The new products will also allow Soriot to indulge more in one of his priorities: the China market, which now accounts for about a fifth of the company’s revenue. Alexion doesn’t have a footprint in the country, making it the most important market for expanding that company’s reach, he said.

Alexion has specialised in developing drugs that selectively inhibit immune factors to fight diseases that involve the body’s protective system. Soliris, the company’s biggest product with almost $4bn in 2019 sales, is a monoclonal antibody used to treat rare conditions such as paroxysmal nocturnal hemoglobinuria.

Monoclonal antibodies have garnered attention because two such drugs, made by Eli Lilly and Regeneron Pharmaceuticals, have been given emergency authorisation in the US for the treatment of Covid. Alexion announced plans in April to conduct late-stage tests of another monoclonal antibody, Ultomiris, in severely ill patients with the disease.

Alexion has been pressured in the past to put itself on the block. Activist investor Elliott Management opposed the company’s deal earlier in 2020 to acquire Portola Pharmaceuticals, saying the transaction didn’t make strategic sense and didn’t fit with Alexion’s focus on rare diseases.

In the sale to AstraZeneca, holders of each Alexion share will receive $60 in cash and 2.1243 AstraZeneca American depositary shares, the UK company said at the weekend. The drug maker will fund the acquisition with a $17.5bn financing facility from Morgan Stanley, JPMorgan Chase and Goldman Sachs Group.

Despite the premium, the price is attractive for AstraZeneca, and its agreement with Alexion could draw out other offers, SVB Leerink analyst Geoffrey Porges said in a note. Alexion shareholders could hold out for $200 a share or seek a higher cash portion, he said.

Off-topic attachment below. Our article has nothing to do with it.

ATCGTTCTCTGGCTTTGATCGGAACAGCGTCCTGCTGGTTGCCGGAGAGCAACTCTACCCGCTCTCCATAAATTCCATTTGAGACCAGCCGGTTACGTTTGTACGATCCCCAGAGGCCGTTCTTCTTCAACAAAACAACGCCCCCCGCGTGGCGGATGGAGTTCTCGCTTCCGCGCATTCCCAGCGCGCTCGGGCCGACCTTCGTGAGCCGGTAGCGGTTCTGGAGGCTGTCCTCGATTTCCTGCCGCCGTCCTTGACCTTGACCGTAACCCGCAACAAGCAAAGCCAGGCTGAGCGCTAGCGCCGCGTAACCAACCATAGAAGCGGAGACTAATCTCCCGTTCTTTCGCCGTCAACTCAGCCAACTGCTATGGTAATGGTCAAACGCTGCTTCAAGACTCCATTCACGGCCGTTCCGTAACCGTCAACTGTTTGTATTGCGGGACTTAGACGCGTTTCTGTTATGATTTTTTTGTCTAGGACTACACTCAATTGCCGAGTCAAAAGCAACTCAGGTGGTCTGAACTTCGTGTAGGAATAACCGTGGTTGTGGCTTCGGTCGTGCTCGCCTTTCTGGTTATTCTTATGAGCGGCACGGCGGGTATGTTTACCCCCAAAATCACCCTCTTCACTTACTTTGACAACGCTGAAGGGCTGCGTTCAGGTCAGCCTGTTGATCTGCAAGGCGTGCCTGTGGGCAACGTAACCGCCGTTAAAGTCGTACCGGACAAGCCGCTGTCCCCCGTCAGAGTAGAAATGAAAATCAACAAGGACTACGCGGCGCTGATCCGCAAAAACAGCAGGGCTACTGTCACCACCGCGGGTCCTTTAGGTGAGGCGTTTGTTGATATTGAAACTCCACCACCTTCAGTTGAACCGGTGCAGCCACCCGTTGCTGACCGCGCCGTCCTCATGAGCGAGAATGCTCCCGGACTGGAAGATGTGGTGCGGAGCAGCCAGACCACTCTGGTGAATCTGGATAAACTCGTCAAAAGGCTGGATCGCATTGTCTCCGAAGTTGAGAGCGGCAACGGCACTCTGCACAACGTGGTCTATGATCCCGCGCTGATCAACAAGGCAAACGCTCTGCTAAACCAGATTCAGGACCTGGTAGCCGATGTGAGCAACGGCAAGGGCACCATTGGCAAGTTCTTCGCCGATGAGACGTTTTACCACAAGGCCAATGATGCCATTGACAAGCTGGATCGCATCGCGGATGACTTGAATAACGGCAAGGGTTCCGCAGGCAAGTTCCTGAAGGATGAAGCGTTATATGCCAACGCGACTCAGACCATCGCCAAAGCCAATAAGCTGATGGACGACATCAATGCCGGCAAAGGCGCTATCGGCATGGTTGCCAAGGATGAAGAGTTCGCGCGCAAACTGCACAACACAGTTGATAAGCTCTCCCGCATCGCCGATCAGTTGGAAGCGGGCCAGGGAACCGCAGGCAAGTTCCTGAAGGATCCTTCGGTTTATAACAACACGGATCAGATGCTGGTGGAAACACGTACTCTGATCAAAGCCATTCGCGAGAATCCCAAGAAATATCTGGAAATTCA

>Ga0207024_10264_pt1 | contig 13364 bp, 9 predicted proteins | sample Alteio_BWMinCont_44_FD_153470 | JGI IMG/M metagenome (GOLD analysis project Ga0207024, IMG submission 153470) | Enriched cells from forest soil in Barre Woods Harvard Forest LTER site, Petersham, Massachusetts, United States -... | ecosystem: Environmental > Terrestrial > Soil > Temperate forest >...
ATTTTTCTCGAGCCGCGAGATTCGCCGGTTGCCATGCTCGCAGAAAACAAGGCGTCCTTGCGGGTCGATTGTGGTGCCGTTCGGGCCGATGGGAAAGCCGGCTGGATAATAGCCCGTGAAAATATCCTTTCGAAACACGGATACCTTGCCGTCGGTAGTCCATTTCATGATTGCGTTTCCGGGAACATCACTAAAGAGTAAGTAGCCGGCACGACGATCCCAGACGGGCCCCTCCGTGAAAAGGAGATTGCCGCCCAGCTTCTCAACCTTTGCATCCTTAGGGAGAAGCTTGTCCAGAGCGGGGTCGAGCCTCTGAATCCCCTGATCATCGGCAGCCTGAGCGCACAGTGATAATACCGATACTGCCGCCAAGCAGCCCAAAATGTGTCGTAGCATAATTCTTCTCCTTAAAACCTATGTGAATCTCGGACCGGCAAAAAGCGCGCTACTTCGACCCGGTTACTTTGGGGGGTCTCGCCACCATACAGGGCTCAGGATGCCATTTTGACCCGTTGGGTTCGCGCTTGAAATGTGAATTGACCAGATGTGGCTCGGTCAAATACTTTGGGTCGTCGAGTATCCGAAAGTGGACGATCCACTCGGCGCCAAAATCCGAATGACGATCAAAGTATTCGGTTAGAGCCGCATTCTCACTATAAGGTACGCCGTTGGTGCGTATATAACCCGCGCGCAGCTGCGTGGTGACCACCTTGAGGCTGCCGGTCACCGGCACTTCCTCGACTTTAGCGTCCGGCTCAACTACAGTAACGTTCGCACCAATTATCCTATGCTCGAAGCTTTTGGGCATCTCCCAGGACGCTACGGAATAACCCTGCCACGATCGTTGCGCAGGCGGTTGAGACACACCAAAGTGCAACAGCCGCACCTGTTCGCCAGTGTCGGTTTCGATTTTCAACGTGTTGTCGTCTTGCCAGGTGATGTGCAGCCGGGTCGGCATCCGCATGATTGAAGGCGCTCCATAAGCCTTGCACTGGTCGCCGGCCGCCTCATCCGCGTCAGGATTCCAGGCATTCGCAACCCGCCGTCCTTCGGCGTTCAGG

“We believe that in the coming days and weeks the debate about this transaction will centre on whether this is enough, and whether other bidders might emerge, rather than whether this was too much,” Porges wrote.

The deal includes a fee of $1.2bn if Alexion agrees to sell itself to another bidder, while AstraZeneca faces a $1.4bn break-up penalty. The acquisition is expected to close in the third quarter of 2021 and Alexion shareholders would own 15% of the combined companies.

Alexion had $5.9bn in sales for the 12 months ending with the third quarter of 2020, with a 24% growth rate, AstraZeneca said.

The UK company said it intends to establish its headquarters for rare diseases in Boston. There are no plans for a big reduction in employment, Soriot said. The combined companies should have a dozen blockbuster drugs — those with more than $1bn in sales — by 2023, up from nine since 2019, Dunoyer said on a call.

The deal will add to earnings, with annual synergies of about $500m projected three years after completion, the company said.

Evercore Partners International and Centerview Partners are AstraZeneca’s lead financial advisers, while Ondra also gave advice. Bank of America worked with Alexion.

Bloomberg

Would you like to comment on this article or view other readers' comments?
Register (it’s quick and free) or sign in now.

Speech Bubbles

Please read our Comment Policy before commenting.